5. The performance of the Uni-Solar MBC-262 PV module that utilized arnorphous
silicon solar cells improved at high ternperatures.
It's over ten years old, so it might just die on me. I am thinking that the best thing to do would be to :

1 - With the engine off, take a battery voltage reading (I can do this using the cigarette lighter).
2 - Park it at work all day with the dashboard window facing south.
3 - With the engine off, take a battery voltage reading.

If it works, it should always be better than when I park the car. If nothing else, it should keep my battery topped off (it's not a deep-cycle battery).

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Old 08-01-2008, 08:23 AM   #26 (permalink)
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MetroMPG,
your right, I should have been more clear. I was under the assumption that we were talking about deep cycle battery of significant capacity, like your 6V, 225 AH (Trojan T-105's?) Something small like the 12v 7ah SLA's would gas in no time. Sla's can be sensitive too.

CarloSW2, deep cycling a normal starter battery will kill it fast. because they can handle being discharged for very long. Put in 1 or 2 big deep cycle batteries, you do better.
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Old 08-01-2008, 08:31 AM   #27 (permalink)
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Quote:
Originally Posted by blackjackel View Post
so has your panel been enough to keep your battery charged or do you still need to plug it in sometimes?
So far I've only done two charge cycles, and it's been enough to refill the batteries - if only because I don't use the car daily - it pretty much takes 2 sunny days to bring the charge back up to full. I've only gone a couple hundred km without the alternator.

Quote:
Originally Posted by larryrose11 View Post
I was under the assumption that we were talking about deep cycle battery of significant capacity, like your 6V, 225 AH (Trojan T-105's?)
They're actually old Exides - but with the same specs as the T-105s.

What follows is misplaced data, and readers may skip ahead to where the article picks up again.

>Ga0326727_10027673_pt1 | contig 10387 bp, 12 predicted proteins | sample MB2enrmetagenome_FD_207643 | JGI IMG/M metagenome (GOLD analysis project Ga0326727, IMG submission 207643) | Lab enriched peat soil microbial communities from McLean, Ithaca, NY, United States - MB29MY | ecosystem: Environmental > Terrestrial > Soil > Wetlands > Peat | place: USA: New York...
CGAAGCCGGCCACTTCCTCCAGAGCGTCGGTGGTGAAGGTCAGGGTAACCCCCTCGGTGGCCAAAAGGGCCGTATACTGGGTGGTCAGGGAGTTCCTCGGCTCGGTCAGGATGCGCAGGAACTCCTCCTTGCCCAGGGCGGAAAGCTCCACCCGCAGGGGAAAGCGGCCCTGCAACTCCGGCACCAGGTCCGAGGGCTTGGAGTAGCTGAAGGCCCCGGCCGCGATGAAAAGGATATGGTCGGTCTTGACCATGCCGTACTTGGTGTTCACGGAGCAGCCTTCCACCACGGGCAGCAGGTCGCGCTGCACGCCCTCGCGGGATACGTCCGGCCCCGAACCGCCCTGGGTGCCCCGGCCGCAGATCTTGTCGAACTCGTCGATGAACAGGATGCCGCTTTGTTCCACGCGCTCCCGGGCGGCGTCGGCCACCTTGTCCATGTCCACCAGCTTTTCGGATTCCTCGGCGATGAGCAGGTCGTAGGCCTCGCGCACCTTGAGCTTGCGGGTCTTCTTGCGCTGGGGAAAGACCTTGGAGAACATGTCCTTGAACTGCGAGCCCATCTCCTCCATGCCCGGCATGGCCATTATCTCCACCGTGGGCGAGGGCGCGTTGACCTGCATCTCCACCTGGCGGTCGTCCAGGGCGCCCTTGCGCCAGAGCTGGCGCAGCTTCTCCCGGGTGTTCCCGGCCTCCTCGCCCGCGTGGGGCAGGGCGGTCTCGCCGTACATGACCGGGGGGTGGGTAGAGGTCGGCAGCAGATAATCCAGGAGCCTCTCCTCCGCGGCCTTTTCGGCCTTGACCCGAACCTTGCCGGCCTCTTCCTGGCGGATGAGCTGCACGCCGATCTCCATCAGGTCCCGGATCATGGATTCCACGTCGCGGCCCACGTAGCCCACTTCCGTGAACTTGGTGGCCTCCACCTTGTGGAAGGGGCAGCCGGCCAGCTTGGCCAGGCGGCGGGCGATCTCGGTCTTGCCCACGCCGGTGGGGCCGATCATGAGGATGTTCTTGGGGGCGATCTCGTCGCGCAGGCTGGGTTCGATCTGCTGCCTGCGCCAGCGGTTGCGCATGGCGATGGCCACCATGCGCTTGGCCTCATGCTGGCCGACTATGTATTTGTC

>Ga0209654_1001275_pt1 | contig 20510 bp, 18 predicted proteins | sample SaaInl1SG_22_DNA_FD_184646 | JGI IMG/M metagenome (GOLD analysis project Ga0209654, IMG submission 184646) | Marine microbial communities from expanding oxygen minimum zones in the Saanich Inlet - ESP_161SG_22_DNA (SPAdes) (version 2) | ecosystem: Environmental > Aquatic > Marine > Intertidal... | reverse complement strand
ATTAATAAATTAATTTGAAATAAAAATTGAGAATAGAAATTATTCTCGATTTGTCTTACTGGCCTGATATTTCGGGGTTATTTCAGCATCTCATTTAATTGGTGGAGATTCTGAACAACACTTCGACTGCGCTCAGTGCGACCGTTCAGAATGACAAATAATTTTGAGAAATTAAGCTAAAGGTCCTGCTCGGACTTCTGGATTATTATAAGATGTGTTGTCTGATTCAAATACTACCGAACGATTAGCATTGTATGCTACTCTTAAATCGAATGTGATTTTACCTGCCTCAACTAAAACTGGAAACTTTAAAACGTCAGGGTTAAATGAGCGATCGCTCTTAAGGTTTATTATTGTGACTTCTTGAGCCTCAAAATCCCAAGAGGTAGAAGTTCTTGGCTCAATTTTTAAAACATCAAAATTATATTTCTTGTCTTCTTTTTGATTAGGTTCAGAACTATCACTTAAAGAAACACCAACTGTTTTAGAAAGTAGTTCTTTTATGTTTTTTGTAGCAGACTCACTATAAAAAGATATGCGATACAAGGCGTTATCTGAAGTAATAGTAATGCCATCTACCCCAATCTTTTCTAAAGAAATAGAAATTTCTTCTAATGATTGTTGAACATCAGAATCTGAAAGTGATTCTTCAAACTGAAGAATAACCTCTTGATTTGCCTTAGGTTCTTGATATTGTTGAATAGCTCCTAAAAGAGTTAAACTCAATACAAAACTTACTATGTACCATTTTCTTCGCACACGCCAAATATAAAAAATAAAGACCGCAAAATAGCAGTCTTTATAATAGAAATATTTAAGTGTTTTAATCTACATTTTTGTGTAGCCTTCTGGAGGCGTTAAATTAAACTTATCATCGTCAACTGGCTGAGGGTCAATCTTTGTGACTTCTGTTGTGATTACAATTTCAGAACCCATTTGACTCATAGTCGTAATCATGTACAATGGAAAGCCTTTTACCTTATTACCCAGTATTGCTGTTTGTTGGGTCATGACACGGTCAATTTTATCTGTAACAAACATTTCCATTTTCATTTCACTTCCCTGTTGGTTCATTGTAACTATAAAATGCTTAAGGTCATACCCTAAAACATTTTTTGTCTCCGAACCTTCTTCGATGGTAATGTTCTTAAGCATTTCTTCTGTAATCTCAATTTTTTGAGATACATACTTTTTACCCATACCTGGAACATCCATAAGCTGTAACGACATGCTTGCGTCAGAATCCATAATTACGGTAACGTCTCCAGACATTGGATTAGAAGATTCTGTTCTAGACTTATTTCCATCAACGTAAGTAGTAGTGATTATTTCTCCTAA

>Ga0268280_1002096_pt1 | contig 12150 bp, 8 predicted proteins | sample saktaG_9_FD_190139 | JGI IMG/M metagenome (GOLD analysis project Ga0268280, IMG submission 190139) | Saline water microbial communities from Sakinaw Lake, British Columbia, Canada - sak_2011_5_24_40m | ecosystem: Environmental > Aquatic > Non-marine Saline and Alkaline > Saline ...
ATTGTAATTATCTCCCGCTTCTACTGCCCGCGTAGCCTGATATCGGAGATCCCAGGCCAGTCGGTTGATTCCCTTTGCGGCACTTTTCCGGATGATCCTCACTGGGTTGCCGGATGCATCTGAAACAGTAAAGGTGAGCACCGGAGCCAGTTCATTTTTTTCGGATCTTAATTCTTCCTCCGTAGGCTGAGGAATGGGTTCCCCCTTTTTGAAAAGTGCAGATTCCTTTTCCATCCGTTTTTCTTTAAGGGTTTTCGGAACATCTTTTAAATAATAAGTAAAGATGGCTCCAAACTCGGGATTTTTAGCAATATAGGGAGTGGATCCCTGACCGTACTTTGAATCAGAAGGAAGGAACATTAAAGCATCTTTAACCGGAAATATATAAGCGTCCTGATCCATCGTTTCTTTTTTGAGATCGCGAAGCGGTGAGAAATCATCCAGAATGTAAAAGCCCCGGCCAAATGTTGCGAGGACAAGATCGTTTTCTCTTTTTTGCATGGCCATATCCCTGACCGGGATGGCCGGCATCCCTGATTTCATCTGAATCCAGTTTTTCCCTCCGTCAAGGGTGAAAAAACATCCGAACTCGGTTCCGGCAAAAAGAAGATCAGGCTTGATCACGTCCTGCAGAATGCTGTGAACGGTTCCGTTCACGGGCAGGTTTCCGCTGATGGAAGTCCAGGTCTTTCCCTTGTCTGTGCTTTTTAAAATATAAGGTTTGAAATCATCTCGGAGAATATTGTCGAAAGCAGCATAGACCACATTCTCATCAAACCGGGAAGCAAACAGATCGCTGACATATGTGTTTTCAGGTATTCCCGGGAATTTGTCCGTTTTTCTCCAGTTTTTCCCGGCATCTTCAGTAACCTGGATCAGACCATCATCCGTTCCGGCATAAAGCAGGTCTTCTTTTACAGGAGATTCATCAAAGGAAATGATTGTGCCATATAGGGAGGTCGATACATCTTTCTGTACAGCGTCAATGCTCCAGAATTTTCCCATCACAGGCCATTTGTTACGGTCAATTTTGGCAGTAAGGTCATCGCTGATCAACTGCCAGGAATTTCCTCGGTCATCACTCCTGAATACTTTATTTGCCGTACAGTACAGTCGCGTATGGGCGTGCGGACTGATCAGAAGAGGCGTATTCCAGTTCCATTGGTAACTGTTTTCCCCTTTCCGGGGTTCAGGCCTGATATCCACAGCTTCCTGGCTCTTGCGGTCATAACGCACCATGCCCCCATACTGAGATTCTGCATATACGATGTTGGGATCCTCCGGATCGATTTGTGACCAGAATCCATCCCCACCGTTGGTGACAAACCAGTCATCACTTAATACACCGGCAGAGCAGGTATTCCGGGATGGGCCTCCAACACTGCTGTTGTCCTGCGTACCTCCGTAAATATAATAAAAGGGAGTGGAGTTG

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Old 08-01-2008, 08:37 AM   #28 (permalink)
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CarloSW2 - I'm sure you can leave that panel directly connected to the battery. I have a similar slightly larger panel - 15 watt, 1 amp - and it's been supporting my near dead starting battery for more than a year, directly connected.

Why is it near death? Because I ruined it in 2006 with multiple deep discharges when I first started experimenting with a charge-depleting 12v approach! It has very little capacity now, and the panel is just delaying the inevitable.
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Old 08-01-2008, 09:09 AM   #29 (permalink)
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MetroMPG,,,, have you ever done a test to see the difference an extra 100lbs does to mpg?

That's one I would be really interested in. (I don't have a scanguage)
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Old 08-01-2008, 09:15 AM   #30 (permalink)
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I haven't. EPA says up to 2% decrease for an extra 100 lbs. (http://www.fueleconomy.gov/feg/driveHabits.shtml )

But there's no question that the weight penalty of carrying 130 lbs of golf cart batteries is far outweighed (pardon the pun) by the efficiency benefit of removing the alternator load from the engine.